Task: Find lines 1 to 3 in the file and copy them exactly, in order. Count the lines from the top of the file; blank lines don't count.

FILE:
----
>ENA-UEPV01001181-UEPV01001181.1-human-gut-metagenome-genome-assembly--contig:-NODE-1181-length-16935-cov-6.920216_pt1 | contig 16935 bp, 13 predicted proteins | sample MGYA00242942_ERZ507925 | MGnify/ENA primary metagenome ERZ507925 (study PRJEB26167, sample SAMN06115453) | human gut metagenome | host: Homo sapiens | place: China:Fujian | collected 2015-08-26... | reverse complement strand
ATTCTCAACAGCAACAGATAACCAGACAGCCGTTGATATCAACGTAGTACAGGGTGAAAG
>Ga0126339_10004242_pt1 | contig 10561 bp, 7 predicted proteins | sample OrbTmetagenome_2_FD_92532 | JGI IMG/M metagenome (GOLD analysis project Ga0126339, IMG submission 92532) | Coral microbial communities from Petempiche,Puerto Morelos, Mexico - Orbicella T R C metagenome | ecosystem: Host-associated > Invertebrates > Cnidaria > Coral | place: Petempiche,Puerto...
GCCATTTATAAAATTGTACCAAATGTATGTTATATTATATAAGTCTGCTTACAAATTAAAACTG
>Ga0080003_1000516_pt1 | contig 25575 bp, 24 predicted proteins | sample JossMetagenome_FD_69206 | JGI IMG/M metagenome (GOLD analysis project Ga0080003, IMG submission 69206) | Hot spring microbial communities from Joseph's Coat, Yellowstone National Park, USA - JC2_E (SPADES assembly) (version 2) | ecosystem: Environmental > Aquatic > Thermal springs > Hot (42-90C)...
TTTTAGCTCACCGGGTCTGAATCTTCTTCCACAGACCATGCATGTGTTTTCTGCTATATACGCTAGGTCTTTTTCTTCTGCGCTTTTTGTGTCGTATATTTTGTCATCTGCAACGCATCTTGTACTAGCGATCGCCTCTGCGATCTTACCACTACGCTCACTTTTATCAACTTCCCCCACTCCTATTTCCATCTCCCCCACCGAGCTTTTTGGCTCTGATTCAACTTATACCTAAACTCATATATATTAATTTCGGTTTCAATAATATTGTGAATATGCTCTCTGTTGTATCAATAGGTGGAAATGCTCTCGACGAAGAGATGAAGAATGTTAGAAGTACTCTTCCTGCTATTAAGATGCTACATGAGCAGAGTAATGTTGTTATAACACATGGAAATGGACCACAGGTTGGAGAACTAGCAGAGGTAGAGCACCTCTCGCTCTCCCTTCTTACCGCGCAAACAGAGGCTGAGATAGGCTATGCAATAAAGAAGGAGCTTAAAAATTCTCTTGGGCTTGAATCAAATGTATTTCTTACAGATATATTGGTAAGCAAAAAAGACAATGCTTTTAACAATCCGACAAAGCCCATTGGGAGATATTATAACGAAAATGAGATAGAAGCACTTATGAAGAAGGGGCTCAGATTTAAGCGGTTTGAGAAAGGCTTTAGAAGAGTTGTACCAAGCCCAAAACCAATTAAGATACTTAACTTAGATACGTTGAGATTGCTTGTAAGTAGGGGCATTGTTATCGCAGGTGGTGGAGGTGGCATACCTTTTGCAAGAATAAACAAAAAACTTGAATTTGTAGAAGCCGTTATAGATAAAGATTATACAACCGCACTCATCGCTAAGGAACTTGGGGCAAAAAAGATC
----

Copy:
>ENA-UEPV01001181-UEPV01001181.1-human-gut-metagenome-genome-assembly--contig:-NODE-1181-length-16935-cov-6.920216_pt1 | contig 16935 bp, 13 predicted proteins | sample MGYA00242942_ERZ507925 | MGnify/ENA primary metagenome ERZ507925 (study PRJEB26167, sample SAMN06115453) | human gut metagenome | host: Homo sapiens | place: China:Fujian | collected 2015-08-26... | reverse complement strand
ATTCTCAACAGCAACAGATAACCAGACAGCCGTTGATATCAACGTAGTACAGGGTGAAAG
>Ga0126339_10004242_pt1 | contig 10561 bp, 7 predicted proteins | sample OrbTmetagenome_2_FD_92532 | JGI IMG/M metagenome (GOLD analysis project Ga0126339, IMG submission 92532) | Coral microbial communities from Petempiche,Puerto Morelos, Mexico - Orbicella T R C metagenome | ecosystem: Host-associated > Invertebrates > Cnidaria > Coral | place: Petempiche,Puerto...